4 Weeks to Building a Network: Step 4

Image courtesy of Stuart Miles at FreeDigitalPhotos.net
Image courtesy of Stuart Miles at FreeDigitalPhotos.net

Today, we conclude our series on networking that Cassie Thompson, a practicum student in Career and Professional Development, is sharing with us.  Please find step 1 here, step 2 here, and step 3 here.  Thanks again for sharing your insights with us, Cassie.

Time to follow-up and then move forward. Within 24 hours of meeting with a contact, write a thank you email. This doesn’t have to be long. Simply say thanks for taking the time to meet, add something personal about the experience to show you were listening, and if they gave great advice on something you should do next, tell them how you are going to move forward on that advice! Showing gratitude can get you far in this world as so few people do it.

Hopefully from your meetings you have come up with new names to contact and grow your network, and one day, one of those names will be the key to the right job! Additionally, maybe you were given other pieces of advice to focus on. Perhaps someone told you your resume needed some help, or that you needed more customer service training in order to work in that field. Make a list of all the advice given to you and start working on all of it. Add those new names to your spreadsheet and start sending more emails!

Congratulations! You now have a bona fide network!

4 Weeks to Building a Network: Step 3

Image courtesy of Detanan at FreeDigitalPhotos.net
Image courtesy of Detanan at FreeDigitalPhotos.net

Today, we continue with step 3 in a series on networking that Cassie Thompson, a practicum student in Career and Professional Development, is sharing with us.  Please find step 1 here and step 2 here.  Thanks so much for sharing your insights with us, Cassie.

Okay, by now you have lunches and coffee dates set. So what in the world will you talk about?

When you meet with each person, tell them again what types of job you are interested in and ask them for advice. A number of things could happen. They may have names of others working in the industry to refer you to. They may know of an open position that is not yet on their company’s website. Or they may tell you about their day-to-day work and you realize that isn’t a job you would be interested in!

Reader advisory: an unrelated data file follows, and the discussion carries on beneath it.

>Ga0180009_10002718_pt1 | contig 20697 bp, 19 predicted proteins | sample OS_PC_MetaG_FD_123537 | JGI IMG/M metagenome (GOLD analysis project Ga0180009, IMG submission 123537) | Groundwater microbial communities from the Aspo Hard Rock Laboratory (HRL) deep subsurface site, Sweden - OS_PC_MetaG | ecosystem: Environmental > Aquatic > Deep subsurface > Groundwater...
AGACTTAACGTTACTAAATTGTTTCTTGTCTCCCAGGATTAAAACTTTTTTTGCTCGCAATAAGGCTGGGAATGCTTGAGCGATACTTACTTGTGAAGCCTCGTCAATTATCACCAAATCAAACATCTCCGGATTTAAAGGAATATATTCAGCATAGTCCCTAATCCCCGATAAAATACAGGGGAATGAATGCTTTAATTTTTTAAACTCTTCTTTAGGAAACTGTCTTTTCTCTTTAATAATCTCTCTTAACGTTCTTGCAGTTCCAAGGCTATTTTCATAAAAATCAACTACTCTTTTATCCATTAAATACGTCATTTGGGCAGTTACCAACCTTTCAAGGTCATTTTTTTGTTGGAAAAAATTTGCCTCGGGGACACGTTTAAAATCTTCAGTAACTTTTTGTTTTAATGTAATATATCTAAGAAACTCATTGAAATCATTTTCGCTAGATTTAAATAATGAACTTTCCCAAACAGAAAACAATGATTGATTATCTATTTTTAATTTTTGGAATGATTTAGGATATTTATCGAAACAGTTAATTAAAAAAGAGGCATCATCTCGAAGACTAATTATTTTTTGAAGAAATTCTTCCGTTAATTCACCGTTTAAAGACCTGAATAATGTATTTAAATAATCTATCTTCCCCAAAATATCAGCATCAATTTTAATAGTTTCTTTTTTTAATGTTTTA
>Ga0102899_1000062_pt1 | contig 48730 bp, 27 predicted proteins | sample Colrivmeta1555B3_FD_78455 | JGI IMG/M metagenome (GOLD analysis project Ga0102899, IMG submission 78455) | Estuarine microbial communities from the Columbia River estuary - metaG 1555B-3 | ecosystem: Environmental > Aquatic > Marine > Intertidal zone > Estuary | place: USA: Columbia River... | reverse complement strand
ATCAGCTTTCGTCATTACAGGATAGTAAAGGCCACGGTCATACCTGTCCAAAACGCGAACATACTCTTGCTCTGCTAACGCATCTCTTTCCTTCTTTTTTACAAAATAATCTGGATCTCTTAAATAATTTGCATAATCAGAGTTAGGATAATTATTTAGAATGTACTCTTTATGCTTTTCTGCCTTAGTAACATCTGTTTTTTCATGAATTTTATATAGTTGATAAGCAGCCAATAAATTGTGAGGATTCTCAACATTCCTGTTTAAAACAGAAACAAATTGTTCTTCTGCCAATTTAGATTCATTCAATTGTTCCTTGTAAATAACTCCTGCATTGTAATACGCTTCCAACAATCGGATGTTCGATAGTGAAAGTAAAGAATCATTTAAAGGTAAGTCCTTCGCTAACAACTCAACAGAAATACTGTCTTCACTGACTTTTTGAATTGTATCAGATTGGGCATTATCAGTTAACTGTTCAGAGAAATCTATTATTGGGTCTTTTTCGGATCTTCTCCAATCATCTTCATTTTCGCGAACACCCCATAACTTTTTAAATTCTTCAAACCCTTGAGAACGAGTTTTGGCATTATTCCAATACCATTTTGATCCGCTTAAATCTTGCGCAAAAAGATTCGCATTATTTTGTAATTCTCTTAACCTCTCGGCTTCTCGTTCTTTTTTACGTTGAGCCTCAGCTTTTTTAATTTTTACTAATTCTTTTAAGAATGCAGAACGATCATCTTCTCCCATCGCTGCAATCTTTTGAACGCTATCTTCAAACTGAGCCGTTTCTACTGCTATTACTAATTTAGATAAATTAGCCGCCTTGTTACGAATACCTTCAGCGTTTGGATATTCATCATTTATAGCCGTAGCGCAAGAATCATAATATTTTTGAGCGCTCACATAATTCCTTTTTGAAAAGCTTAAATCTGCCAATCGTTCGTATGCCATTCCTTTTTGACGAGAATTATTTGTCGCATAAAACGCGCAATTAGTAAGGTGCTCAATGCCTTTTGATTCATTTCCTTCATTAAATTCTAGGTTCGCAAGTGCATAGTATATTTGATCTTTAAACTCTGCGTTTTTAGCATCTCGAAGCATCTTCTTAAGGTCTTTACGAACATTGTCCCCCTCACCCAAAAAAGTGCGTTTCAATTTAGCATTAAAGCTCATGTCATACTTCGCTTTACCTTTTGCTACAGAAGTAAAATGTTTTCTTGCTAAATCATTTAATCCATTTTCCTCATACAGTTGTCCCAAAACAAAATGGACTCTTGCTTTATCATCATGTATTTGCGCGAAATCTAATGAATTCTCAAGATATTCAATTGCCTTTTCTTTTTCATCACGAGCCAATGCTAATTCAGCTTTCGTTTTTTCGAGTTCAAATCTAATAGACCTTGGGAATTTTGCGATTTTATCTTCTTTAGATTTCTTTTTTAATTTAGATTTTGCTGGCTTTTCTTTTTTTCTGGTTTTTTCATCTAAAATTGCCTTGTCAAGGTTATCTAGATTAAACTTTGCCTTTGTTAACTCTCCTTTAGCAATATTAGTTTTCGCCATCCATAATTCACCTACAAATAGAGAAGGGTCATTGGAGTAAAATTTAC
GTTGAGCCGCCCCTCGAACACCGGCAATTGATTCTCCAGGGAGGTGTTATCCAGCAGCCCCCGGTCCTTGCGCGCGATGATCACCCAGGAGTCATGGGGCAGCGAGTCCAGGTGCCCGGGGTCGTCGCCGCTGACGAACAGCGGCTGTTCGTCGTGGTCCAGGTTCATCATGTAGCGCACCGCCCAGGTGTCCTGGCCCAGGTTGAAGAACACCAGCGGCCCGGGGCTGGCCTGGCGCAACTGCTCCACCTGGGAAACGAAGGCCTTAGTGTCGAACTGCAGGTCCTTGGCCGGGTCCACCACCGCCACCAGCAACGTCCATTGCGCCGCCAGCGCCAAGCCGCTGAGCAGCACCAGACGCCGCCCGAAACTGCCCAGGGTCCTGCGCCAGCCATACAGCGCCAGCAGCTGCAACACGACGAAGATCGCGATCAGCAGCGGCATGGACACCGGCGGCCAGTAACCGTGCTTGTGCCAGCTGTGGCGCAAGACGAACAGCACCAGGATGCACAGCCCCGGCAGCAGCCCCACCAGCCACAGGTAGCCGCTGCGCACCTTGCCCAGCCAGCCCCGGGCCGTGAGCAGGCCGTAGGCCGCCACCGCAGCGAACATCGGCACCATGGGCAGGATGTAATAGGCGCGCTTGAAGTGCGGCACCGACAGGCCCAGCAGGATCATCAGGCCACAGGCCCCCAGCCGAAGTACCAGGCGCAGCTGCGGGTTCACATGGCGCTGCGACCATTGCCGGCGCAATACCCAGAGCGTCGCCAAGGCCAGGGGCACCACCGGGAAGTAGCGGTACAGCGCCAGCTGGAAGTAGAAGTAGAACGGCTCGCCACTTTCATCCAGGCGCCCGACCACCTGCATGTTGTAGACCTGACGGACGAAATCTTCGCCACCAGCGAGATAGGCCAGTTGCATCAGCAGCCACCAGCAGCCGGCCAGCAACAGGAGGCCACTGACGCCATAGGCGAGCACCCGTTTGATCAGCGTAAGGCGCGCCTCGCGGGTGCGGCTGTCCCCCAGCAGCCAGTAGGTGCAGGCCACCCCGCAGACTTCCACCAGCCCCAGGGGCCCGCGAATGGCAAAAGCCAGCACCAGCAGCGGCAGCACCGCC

Also, it is pretty likely that they will ask you questions about what you want to do. Tell the truth! If you aren’t sure, say you are still exploring, but this industry is very appealing to you. If you know, share why you want to work in that field or for that company. By being open about what you want, it will help guide their advice to be more specific to your needs and challenges.

As you meet with each of these ten people, you will gain new information to help solidify what paths you want to keep walking down and which ones to stop and turn around! Hopefully you will begin some great relationships to help you for your future.

4 Weeks to Building a Network: Step 2

networking step 2
Image courtesy of stockimages at FreeDigitalPhotos.net

Today, we continue with step 2 in a series on networking that Cassie Thompson, a practicum student in Career and Professional Development, is sharing with us.  Please find step 1 here.  Thanks so much for sharing your insights with us, Cassie.

Okay, you’ve made your list and selected your ten people. Now what to do with that list?

One by one, ask them if you can take them to coffee or lunch. Let them know you are doing some information gathering as you look for a future career, and that you are interested in their industry or type of position and would like to ask them some questions, and would they be willing to meet. Depending on where you are in school, you can take your time with this, or maybe go a little more rapidly. If it is spring semester of your senior year, I would try and book coffees and lunches all spring break!